I try to post updates only for completed projects, and since I’ve had several projects in progress it’s been a while since I’ve blogged. The diffuser is finally finished, so here are some pix and a video that explains it all:
I wanted to have a generic surface for mounting various switches and different permutations of gauges and data loggers, so I built a dashboard by shaping it from a flat sheet of aluminum. I thought it would only take a day, but it took a bit longer. Given that this is only my second attempt at metal shaping, the result is surprisingly good and it ways next to nothing. Take a flat sheet of aluminum and start pounding the crap out of it until its the right shape… (I may be oversimplifying a bit here) then weld the corners.
Here’s a big project that spread out over a number of months. I’m aggregated the photos here and attempted to make them tell a coherent story.
The cluster as a whole can be adjusted forward and back for drivers of different heights. The gas pedal is adjustable for foot travel, throttle cable travel and left/right position. The brake pedal height is independently adjustable, and brake bias is adjustable from front to back. The hydraulic clutch pedal is also independently adjustable for height.
Many of the original pieces were laser cut from steel, then bent and welded to form the complex shapes required. Some of the bushings were CNC turned, but most were made by hand. The master cylinders, brake bias adjustment cable, and the nuts and bolts were purchased, with everything else custom made. This includes the brake bias adjustment assembly, which forced me to learn how to cut threads on the lathe. It’s not as easy as it looks. Take a look at the brake bias adjustment bar– it has three sets of threads independently cut on a manual lathe, three diameters, two snap rings and a threaded hole. Good fun! Due to changes in the steering rack mount, the main pedal bracket had to be widened as you can see in the photos.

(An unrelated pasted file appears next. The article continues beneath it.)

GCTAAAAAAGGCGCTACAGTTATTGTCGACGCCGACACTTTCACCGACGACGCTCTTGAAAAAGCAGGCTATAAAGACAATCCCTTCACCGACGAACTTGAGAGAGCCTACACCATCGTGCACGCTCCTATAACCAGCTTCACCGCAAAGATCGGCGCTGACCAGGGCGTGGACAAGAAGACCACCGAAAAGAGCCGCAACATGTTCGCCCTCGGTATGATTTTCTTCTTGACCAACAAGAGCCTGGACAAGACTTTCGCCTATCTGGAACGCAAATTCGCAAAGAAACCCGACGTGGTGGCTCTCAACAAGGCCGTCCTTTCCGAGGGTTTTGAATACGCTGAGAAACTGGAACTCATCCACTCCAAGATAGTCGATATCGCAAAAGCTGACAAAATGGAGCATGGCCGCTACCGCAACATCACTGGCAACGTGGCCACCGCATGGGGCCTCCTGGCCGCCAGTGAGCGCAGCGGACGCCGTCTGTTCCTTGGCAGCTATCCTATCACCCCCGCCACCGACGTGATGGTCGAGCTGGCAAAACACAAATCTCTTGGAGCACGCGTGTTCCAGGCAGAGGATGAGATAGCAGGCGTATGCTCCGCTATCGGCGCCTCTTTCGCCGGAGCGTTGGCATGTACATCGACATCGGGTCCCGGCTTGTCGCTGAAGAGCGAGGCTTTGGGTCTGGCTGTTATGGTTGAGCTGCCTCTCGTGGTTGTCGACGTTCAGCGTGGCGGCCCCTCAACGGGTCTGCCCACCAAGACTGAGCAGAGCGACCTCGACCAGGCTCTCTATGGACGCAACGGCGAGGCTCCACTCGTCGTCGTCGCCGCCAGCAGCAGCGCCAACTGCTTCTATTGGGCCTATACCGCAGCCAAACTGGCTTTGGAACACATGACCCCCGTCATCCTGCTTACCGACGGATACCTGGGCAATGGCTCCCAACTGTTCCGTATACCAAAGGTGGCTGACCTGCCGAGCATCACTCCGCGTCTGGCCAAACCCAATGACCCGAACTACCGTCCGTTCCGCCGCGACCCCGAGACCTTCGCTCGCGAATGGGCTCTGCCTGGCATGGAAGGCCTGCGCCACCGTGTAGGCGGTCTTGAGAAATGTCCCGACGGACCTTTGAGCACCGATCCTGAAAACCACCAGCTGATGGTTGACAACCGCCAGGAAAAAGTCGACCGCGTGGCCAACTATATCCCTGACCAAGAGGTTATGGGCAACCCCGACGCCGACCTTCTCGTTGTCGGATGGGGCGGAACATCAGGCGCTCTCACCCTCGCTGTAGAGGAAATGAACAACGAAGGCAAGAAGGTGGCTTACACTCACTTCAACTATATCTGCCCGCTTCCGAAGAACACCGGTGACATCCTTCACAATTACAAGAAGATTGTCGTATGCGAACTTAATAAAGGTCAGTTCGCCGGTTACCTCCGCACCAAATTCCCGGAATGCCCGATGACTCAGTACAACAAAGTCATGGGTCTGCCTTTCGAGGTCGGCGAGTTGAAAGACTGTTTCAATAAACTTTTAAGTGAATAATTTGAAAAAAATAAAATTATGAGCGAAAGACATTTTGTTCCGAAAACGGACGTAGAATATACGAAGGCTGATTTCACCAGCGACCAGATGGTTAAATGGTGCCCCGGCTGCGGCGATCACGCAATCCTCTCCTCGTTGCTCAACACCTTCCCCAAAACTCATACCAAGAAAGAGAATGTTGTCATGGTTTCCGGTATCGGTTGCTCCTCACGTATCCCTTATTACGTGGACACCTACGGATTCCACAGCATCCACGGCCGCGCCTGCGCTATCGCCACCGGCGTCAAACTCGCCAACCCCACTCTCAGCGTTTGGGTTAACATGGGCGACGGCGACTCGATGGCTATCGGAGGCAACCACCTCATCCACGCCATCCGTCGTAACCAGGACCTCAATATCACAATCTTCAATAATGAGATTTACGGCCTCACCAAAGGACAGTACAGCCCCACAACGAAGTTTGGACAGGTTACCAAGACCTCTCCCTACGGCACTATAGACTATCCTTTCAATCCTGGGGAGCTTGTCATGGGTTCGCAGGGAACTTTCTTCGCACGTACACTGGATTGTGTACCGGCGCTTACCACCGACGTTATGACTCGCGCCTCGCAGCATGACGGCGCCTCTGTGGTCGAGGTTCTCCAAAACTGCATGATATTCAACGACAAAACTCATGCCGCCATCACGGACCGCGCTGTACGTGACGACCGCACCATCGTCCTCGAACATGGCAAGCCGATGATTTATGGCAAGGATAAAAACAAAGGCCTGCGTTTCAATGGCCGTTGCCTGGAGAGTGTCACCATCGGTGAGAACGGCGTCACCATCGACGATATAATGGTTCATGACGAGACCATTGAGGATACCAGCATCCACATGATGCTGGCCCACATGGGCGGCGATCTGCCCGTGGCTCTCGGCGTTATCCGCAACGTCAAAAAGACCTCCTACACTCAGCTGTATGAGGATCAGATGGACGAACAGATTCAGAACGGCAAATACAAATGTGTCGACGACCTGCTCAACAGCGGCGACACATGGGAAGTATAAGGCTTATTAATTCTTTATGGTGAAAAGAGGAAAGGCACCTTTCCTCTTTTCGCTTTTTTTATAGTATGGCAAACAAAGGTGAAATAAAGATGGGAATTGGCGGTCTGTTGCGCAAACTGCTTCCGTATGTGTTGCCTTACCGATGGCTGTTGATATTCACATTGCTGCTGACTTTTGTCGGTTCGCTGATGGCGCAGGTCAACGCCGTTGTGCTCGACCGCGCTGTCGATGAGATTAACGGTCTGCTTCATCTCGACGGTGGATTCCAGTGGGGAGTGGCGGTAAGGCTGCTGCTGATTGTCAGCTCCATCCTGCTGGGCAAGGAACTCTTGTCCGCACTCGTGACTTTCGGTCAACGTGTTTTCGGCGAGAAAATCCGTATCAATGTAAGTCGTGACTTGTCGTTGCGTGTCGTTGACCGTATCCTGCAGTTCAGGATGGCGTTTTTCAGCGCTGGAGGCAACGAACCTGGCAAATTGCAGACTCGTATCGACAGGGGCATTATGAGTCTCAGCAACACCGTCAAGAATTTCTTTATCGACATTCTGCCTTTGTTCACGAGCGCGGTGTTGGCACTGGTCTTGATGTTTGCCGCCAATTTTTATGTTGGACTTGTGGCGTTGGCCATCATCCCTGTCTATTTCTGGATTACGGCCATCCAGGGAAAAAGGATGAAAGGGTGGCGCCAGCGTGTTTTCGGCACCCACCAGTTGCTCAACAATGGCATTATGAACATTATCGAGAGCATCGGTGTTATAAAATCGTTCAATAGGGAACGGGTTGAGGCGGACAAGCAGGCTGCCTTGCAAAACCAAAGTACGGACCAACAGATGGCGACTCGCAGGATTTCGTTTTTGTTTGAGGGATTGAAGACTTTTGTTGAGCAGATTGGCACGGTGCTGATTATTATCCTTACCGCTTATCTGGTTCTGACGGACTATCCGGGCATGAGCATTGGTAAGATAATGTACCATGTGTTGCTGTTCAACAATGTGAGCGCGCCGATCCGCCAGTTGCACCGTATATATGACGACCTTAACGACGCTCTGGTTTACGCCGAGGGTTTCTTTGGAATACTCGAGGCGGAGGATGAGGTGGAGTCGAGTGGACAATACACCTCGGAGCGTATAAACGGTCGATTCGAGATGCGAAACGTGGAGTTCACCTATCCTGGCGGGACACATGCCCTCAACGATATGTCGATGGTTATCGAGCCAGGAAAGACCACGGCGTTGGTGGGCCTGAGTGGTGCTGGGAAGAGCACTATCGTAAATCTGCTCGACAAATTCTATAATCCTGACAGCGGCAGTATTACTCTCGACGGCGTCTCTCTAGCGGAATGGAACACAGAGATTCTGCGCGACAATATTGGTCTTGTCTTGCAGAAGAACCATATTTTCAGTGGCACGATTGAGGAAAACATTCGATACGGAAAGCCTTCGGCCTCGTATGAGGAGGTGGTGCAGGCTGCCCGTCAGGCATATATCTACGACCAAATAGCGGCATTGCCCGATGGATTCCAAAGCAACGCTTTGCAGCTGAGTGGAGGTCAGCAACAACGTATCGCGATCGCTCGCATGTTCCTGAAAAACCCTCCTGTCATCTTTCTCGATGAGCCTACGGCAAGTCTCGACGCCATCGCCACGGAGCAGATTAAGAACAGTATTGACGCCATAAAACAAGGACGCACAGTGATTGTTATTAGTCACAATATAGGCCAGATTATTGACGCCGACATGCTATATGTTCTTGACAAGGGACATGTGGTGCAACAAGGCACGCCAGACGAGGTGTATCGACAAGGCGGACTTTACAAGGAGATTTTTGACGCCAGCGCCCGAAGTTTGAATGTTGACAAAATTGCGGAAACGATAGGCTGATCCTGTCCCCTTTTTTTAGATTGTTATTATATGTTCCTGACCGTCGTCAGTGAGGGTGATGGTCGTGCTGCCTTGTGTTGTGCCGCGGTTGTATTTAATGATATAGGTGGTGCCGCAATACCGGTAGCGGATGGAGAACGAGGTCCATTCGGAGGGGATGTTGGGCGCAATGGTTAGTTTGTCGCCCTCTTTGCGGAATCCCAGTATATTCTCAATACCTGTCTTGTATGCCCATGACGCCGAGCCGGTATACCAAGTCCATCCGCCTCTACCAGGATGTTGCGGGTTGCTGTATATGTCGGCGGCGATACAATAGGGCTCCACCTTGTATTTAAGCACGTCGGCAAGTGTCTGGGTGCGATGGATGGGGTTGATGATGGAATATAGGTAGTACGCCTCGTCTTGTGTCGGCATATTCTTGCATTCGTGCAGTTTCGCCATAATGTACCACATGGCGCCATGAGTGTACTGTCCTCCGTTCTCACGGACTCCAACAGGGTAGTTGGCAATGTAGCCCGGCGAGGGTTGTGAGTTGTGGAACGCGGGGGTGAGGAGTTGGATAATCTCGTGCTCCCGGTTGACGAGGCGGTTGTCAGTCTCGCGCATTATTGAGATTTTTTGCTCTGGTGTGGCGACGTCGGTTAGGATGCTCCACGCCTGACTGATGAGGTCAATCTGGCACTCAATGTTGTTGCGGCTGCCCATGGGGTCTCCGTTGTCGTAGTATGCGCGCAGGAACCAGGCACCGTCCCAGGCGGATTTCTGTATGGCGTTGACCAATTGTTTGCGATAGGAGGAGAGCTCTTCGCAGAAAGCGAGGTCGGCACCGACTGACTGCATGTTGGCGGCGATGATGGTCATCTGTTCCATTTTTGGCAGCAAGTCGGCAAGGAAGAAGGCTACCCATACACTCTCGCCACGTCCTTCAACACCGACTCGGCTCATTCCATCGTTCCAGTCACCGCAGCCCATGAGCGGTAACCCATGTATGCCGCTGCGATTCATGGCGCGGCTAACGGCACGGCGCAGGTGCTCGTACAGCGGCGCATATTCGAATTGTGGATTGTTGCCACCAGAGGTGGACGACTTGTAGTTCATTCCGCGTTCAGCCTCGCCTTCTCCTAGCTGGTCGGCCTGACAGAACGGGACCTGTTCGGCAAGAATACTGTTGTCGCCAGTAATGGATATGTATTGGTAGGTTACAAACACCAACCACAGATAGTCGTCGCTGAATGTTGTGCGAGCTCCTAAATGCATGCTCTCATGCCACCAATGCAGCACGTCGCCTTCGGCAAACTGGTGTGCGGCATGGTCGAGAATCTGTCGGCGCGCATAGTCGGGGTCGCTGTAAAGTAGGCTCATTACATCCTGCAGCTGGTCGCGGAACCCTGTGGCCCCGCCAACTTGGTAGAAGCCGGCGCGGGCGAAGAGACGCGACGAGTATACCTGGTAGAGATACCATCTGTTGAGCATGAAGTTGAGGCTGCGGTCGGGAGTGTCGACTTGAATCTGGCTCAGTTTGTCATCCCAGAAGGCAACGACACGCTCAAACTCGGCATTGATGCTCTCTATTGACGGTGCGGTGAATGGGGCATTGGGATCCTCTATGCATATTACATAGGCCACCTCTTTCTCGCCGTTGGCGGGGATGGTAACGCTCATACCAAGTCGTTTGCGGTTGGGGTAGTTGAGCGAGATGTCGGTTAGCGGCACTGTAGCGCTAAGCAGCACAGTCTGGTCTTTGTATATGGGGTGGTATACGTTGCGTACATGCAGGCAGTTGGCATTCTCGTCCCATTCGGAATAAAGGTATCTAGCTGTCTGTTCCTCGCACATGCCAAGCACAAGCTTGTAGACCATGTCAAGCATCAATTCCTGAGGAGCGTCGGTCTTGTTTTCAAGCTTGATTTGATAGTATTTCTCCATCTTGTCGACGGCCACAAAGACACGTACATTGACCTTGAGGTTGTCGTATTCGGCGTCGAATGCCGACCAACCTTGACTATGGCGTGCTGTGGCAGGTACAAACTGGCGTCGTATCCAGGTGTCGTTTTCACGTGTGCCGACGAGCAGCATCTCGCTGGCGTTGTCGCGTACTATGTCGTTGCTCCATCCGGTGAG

I looked through a bunch of street car transmission shifter cables, brought a couple of them back to the lab, and decided on one that was the correct length, light, and low friction. Everything else was fabricated…
The car will use a Suzuki GSX-R1000 engine, which has a 6-speed sequential transmission, meaning the shifter only has two movements: shift up, and shift down.
While the sides of the cockpit already have side-intrusion panels on the outside, they will also have a second panel on the inside to prevent the seat foam from extruding between the frame tubes and pushing on the outside panels, something those outside panels aren’t equipped to properly resist. The interior panels also must follow the SCCA rule against stressed skins that requires chassis attachment points to be more than 6 inches apart. Due to their different shape and size, the interior panels have a completely different mounting pattern and can’t share any of the exterior panel mount points. Thus, many more tabs are cut and welded on.
The seat back is formed by the fuel tank and three additional pieces of aluminum, shaped at the sides to provide shoulder support on the front while providing space and access at the back to the fuel pump on one side and the fuel filler on the other. The center section is removable to access the shoulder harness mounting points.
The firewall is a continuous, fully welded sheet of steel between the engine compartment and the cockpit. SCCA formula 1000 rules allow it to be a stressed panel, thus the continouous welding. Around the fuel tank it will be a double wall of steel for extra protection against engine explosions, insulated with shredded fiberglass to keep the fuel cool.